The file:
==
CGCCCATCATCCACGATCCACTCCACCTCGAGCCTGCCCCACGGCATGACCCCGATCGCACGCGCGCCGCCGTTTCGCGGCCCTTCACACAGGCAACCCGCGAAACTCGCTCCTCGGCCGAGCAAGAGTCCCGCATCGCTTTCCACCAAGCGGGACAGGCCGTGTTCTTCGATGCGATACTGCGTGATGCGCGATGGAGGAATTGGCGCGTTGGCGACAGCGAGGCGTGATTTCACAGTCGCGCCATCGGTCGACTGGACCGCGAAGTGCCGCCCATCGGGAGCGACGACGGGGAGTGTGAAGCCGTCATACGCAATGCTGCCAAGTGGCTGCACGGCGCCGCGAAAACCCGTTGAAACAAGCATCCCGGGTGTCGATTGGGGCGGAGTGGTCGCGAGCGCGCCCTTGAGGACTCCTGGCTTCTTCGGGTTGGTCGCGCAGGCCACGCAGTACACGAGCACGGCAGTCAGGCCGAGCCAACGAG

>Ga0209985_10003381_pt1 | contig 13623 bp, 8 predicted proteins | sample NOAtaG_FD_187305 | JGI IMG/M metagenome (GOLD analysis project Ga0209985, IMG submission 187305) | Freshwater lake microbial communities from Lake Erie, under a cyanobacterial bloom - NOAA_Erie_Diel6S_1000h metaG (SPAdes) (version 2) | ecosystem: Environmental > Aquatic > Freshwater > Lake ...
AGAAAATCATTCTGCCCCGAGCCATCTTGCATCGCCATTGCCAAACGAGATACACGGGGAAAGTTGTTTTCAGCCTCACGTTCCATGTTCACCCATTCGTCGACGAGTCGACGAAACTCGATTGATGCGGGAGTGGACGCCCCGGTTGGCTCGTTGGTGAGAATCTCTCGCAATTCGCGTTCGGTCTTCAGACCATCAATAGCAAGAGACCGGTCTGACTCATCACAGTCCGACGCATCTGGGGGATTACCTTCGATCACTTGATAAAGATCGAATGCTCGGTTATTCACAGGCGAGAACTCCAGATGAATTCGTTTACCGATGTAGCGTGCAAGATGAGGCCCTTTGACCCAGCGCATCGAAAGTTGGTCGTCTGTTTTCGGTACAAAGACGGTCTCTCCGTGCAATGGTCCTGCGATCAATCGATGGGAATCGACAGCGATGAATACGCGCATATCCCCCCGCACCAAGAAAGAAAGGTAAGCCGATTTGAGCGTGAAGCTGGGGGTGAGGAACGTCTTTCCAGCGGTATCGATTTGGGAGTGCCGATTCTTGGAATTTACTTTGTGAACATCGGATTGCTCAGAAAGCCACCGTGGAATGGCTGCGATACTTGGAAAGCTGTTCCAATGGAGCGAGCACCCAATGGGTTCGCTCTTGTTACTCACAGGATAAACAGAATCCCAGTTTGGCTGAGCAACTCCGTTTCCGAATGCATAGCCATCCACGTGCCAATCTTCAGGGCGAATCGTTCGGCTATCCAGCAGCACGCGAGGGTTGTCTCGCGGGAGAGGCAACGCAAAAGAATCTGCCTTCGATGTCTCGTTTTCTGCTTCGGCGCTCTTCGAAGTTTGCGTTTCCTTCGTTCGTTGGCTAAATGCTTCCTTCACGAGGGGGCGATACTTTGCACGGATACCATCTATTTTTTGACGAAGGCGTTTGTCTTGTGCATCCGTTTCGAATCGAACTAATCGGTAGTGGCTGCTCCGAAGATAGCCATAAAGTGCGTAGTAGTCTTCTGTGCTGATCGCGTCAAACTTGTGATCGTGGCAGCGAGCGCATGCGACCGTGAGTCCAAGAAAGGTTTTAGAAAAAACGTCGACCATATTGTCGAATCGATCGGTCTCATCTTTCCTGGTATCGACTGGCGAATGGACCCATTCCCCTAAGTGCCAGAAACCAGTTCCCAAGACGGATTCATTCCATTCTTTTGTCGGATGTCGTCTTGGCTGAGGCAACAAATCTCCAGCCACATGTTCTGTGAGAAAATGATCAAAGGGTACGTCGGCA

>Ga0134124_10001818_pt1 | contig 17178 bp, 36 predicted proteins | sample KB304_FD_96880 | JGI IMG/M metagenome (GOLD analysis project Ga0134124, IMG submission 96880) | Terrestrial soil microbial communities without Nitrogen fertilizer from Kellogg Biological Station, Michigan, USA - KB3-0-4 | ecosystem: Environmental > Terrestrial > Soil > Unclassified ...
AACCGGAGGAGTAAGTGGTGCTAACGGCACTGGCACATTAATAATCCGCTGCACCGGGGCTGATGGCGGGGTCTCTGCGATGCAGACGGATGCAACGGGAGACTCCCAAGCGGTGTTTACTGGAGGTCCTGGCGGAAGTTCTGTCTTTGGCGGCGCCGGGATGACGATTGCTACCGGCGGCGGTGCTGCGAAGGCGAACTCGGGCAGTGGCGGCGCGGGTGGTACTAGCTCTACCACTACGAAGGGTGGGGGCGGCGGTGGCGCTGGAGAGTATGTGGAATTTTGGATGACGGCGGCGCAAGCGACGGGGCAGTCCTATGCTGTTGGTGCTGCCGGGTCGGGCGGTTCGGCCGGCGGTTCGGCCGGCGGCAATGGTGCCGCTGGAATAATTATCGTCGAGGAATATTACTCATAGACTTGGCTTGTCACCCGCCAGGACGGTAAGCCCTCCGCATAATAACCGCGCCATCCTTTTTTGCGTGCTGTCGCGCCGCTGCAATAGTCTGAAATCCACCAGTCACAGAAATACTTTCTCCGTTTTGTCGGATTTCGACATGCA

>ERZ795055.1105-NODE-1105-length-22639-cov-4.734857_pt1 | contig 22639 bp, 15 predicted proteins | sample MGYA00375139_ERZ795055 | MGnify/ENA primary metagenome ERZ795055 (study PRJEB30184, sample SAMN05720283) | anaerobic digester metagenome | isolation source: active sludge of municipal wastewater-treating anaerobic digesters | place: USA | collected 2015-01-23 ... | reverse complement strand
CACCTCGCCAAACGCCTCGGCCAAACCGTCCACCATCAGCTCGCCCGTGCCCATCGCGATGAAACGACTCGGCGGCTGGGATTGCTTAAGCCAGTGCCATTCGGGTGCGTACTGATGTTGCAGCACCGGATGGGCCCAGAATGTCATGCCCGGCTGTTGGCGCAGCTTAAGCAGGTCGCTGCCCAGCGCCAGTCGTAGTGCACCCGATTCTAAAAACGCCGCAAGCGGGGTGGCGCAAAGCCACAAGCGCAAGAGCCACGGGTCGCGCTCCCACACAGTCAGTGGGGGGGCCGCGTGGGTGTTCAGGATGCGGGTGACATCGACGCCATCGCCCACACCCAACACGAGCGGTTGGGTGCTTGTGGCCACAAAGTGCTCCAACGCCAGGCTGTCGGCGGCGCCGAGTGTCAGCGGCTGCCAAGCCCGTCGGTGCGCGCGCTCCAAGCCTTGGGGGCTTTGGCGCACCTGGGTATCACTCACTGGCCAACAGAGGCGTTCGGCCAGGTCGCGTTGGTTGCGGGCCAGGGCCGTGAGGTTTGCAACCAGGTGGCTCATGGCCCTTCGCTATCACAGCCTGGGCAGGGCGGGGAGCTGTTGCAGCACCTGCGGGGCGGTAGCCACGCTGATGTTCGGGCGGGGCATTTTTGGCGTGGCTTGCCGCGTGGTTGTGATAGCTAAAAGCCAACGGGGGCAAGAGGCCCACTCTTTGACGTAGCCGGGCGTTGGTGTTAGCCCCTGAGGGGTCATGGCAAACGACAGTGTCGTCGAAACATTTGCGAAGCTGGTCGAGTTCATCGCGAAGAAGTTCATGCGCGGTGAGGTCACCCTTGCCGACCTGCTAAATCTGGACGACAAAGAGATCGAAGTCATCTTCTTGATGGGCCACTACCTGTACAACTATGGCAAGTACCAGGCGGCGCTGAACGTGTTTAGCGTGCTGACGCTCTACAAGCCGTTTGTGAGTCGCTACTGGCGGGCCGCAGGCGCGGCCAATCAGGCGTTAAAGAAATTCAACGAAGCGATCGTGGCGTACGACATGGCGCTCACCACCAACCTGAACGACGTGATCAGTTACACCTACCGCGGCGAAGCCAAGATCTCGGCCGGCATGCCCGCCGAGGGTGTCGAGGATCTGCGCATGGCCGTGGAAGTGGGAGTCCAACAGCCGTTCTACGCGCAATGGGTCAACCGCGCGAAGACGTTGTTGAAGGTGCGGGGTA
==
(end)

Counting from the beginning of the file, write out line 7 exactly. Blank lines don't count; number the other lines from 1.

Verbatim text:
CACCTCGCCAAACGCCTCGGCCAAACCGTCCACCATCAGCTCGCCCGTGCCCATCGCGATGAAACGACTCGGCGGCTGGGATTGCTTAAGCCAGTGCCATTCGGGTGCGTACTGATGTTGCAGCACCGGATGGGCCCAGAATGTCATGCCCGGCTGTTGGCGCAGCTTAAGCAGGTCGCTGCCCAGCGCCAGTCGTAGTGCACCCGATTCTAAAAACGCCGCAAGCGGGGTGGCGCAAAGCCACAAGCGCAAGAGCCACGGGTCGCGCTCCCACACAGTCAGTGGGGGGGCCGCGTGGGTGTTCAGGATGCGGGTGACATCGACGCCATCGCCCACACCCAACACGAGCGGTTGGGTGCTTGTGGCCACAAAGTGCTCCAACGCCAGGCTGTCGGCGGCGCCGAGTGTCAGCGGCTGCCAAGCCCGTCGGTGCGCGCGCTCCAAGCCTTGGGGGCTTTGGCGCACCTGGGTATCACTCACTGGCCAACAGAGGCGTTCGGCCAGGTCGCGTTGGTTGCGGGCCAGGGCCGTGAGGTTTGCAACCAGGTGGCTCATGGCCCTTCGCTATCACAGCCTGGGCAGGGCGGGGAGCTGTTGCAGCACCTGCGGGGCGGTAGCCACGCTGATGTTCGGGCGGGGCATTTTTGGCGTGGCTTGCCGCGTGGTTGTGATAGCTAAAAGCCAACGGGGGCAAGAGGCCCACTCTTTGACGTAGCCGGGCGTTGGTGTTAGCCCCTGAGGGGTCATGGCAAACGACAGTGTCGTCGAAACATTTGCGAAGCTGGTCGAGTTCATCGCGAAGAAGTTCATGCGCGGTGAGGTCACCCTTGCCGACCTGCTAAATCTGGACGACAAAGAGATCGAAGTCATCTTCTTGATGGGCCACTACCTGTACAACTATGGCAAGTACCAGGCGGCGCTGAACGTGTTTAGCGTGCTGACGCTCTACAAGCCGTTTGTGAGTCGCTACTGGCGGGCCGCAGGCGCGGCCAATCAGGCGTTAAAGAAATTCAACGAAGCGATCGTGGCGTACGACATGGCGCTCACCACCAACCTGAACGACGTGATCAGTTACACCTACCGCGGCGAAGCCAAGATCTCGGCCGGCATGCCCGCCGAGGGTGTCGAGGATCTGCGCATGGCCGTGGAAGTGGGAGTCCAACAGCCGTTCTACGCGCAATGGGTCAACCGCGCGAAGACGTTGTTGAAGGTGCGGGGTA